Editor’s note: This article contains language some may find offensive. It has been updated with comment from the Indiana Department of Correction.
Derek Romano and Jeremiah Roberts had been drinking homemade wine on a Saturday night in their cell at Wabash Valley Correctional Facility, Romano explained, as he told an investigator how he lost control and beat his cellmate to death. Romano, who is now charged in Roberts’ murder, shared not just a cell with Roberts, but also a criminal history.
Roberts, 32, and Romano, 28, both were convicted in the 2014 murder of Indianapolis pizza delivery driver John Sullivan. The two had ordered a pizza to be delivered, but when Sullivan arrived, the pair killed him, left his body in a basement and stole his car. Roberts and Romano were found two days later in Wyoming.
An Indianapolis jury convicted Roberts in 2017 of Sullivan’s murder and robbery, and Roberts was sentenced to 68 years in prison. Romano was sentenced to 55 years in prison after pleading guilty to a murder charge in February 2015.
On the morning of Sunday, May 3, Wabash Valley staff found Roberts unresponsive in his cell, and he was pronounced dead a short time later. Authorities soon after said they suspected homicide.
Romano was charged earlier this month in Sullivan Superior Court with Roberts’ murder. A probable cause affidavit shows that he told a state police detective who investigated at the prison the morning Roberts’ body was found that Romano admitted he had beaten his cellmate to death with his fists and feet.
“Yes, it was stupid argument over stupid shit, dumb shit,” Romano told the detective, according to the affidavit.
The affidavit said Romano told the detective he and Roberts “argued over being right or wrong, and Mr. Roberts thought (Romano) was trying to say that Mr. Roberts was wrong about shit, but (Romano) wasn’t saying that. They argued over the spelling of words, saying if you capitalize the first letter of a word, it changes the meaning.”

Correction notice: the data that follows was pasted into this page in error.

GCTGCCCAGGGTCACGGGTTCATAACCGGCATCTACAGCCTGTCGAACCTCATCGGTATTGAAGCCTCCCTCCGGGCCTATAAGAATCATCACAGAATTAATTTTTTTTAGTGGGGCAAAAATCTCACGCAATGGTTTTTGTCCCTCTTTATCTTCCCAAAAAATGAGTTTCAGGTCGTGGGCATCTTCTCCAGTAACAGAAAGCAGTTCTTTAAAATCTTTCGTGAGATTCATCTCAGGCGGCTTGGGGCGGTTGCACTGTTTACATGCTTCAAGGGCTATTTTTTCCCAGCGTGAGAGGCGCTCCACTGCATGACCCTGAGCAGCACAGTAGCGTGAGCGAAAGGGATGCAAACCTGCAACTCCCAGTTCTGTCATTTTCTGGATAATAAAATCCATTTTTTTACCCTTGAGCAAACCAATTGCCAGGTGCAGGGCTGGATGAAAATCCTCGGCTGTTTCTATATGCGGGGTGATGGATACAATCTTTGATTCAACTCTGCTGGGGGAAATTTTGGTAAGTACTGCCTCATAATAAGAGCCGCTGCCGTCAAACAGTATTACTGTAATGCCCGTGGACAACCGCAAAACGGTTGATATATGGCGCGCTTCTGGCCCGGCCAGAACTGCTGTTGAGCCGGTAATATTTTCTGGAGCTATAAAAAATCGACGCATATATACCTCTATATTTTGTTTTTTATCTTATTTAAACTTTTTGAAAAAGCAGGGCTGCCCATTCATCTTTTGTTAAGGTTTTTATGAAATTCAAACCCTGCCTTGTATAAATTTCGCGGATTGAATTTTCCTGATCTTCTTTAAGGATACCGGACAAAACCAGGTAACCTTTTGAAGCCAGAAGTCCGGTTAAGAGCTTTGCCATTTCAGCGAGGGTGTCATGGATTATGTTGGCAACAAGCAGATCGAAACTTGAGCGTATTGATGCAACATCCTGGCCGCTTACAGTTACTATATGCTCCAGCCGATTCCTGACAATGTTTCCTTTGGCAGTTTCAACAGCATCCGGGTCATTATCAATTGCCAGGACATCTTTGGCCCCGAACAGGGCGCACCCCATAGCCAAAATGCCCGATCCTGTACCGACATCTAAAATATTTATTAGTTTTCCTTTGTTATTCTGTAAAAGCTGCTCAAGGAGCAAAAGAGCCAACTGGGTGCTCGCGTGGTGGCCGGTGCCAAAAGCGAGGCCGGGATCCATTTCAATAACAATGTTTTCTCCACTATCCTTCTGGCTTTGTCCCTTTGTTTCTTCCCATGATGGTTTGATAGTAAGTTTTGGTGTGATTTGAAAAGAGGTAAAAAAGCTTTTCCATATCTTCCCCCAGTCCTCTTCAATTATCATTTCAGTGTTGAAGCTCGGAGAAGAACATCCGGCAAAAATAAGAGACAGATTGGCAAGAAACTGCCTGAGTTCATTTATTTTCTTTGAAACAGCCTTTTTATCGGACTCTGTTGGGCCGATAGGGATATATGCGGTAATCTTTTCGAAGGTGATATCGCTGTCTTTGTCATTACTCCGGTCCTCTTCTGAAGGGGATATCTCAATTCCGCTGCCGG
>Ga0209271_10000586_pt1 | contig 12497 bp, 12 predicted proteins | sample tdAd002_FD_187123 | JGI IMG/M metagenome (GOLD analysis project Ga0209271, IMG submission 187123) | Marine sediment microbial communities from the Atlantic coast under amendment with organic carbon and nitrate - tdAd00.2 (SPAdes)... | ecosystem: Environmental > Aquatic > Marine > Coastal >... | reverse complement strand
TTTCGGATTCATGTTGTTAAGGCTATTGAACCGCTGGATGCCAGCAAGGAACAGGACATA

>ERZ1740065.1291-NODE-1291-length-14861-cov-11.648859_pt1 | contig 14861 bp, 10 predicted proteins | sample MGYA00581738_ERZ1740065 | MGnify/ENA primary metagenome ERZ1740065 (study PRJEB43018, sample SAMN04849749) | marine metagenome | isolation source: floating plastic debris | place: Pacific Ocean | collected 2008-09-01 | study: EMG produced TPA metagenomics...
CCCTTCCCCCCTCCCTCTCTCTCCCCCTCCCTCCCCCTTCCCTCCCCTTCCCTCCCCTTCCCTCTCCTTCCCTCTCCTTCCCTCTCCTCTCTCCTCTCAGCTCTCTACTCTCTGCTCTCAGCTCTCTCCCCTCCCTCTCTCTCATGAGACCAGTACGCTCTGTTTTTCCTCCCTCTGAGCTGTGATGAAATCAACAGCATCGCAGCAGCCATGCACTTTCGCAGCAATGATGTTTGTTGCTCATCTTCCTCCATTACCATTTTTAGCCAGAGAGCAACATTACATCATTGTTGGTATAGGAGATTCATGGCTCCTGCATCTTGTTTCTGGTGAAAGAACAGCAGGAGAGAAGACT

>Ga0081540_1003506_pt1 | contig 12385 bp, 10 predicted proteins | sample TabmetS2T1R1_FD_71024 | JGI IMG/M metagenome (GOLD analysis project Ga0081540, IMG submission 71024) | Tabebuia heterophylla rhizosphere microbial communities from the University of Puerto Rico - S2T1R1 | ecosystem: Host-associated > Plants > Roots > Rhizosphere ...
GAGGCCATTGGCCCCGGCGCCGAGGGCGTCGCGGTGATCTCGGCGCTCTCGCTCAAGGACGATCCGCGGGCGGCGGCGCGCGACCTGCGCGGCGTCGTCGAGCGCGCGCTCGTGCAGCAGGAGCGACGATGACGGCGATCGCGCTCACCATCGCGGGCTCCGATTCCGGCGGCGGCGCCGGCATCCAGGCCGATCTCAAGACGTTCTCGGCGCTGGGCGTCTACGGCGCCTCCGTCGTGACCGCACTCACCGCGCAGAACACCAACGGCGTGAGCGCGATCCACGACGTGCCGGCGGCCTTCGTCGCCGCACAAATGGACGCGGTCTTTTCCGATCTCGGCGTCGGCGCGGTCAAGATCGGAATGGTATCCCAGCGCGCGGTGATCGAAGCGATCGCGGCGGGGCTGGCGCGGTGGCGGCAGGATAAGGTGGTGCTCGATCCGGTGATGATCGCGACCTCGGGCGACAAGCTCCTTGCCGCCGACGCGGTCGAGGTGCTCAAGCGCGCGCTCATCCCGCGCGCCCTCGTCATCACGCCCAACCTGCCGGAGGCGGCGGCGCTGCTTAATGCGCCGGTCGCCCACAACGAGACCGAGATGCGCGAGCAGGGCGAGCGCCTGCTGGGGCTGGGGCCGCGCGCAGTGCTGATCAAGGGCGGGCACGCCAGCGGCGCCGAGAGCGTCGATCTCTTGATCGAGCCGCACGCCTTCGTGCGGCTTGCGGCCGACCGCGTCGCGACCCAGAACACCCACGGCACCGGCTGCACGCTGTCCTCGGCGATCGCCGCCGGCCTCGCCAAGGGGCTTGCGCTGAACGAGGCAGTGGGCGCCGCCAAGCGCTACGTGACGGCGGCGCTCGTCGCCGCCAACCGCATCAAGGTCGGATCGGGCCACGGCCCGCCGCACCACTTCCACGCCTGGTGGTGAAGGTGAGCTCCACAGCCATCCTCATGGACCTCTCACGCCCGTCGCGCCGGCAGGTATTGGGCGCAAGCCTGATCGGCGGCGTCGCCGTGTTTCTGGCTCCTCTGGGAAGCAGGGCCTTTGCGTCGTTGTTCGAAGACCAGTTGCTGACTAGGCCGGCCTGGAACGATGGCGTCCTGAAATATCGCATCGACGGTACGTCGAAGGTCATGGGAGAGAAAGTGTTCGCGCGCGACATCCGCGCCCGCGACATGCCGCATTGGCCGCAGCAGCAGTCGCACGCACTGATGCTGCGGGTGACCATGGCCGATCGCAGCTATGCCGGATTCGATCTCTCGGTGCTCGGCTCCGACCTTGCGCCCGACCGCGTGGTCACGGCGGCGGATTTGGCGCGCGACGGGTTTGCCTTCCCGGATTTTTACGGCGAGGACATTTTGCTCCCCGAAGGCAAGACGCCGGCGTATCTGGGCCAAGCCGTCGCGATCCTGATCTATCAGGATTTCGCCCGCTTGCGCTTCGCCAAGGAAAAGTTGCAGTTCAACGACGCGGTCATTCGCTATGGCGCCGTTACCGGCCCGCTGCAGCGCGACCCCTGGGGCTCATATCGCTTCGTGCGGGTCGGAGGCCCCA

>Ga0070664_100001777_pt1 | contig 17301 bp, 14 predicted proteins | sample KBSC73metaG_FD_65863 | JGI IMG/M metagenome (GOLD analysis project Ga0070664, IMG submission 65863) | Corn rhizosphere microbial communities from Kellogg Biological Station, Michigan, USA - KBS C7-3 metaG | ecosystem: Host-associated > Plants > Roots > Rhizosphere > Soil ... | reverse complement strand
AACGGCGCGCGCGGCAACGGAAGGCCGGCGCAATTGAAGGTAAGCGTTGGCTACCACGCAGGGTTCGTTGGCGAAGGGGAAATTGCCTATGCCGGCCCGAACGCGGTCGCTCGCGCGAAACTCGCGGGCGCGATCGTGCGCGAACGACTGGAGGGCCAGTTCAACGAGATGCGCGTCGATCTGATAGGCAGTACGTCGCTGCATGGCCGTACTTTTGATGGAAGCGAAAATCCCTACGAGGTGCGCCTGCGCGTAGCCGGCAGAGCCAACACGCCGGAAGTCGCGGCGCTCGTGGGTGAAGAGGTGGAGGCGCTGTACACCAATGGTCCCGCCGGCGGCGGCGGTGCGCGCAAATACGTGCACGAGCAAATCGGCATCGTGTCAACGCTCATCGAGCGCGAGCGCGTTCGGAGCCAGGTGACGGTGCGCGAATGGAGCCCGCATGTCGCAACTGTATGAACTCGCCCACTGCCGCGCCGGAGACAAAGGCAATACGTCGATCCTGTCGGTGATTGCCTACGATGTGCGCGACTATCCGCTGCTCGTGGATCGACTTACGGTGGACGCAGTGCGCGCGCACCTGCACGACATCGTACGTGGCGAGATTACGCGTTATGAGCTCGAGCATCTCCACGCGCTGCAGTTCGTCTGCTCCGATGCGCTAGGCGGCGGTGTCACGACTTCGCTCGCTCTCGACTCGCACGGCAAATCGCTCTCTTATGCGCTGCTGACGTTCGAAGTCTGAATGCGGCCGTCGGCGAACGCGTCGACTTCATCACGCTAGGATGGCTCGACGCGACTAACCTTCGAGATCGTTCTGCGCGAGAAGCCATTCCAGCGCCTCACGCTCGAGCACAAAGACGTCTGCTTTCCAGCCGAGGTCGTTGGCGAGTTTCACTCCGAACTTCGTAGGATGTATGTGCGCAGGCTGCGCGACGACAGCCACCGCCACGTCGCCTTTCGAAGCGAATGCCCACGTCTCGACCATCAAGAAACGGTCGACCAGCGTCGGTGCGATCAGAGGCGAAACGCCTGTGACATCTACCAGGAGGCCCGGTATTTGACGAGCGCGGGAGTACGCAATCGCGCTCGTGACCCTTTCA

Romano described hitting Roberts with a first strike that knocked him out and then continuing to assault him. Romano “stated he knew what he was doing when he hit Mr. Roberts with his fists, and kicked him while he was on the ground. Mr. Romano also stated he knew what he was doing when he put Mr. Roberts in his bunk and listened for when he stopped breathing,” the affidavit says.
Romano did not have an attorney who could speak on his behalf, according to online court records.
The Indiana Department of Correction did not directly answer a question about whether Roberts and Romano should have been housed in the same cell under DOC rules or policies. “Offenders are evaluated based upon risk levels, crimes, medical/medical health codes, length of stay and several other factors. Romano and Roberts were classified based upon this information,” a DOC spokeswoman said in an email.
She said the case remains an active Indiana State Police investigation.
The night before Roberts’ body was found, “Mr. Romano advised that everyone in their building had been on lock down, and while in their cell during the day, he played a game on his tablet and ignored Mr. Roberts. The argument started later that evening prior to, as well as during, drinking. Mr. Romano stated that the homemade wine they were drinking wasn’t laced with any drugs, and the last time he used K2 was a month ago.”
In his interview with the detective, Romano said he and Roberts were not friends but had committed a crime together and “Roberts was the reason why he was in prison. He (Romano) took a plea deal to get out of county jail and ended up pleading to murder when he didn’t touch the guy.” When Roberts “got into his face, touched his shoulder,” Romano hit him, knocking him out and unleashing the fatal assault, the affidavit says.
Romano also had sent text messages to family members alluding to killing someone, according to the affidavit. And while he told the detective he probably meant to kill Roberts, the affidavit said he also had written on the wall inside their cell, “pray for the man who died here, for he lived and died a better man than me.”
Meanwhile, state police said they were investigating as a homicide the death of another Wabash Valley inmate who was found unresponsive Sunday in his prison cell. Foul play also is suspected in the death of Kevin J. Carpenter, 57, of Churubusco, police said. No charges had been filed in Carpenter’s death as of Friday.
—The Associated Press contributed to this report.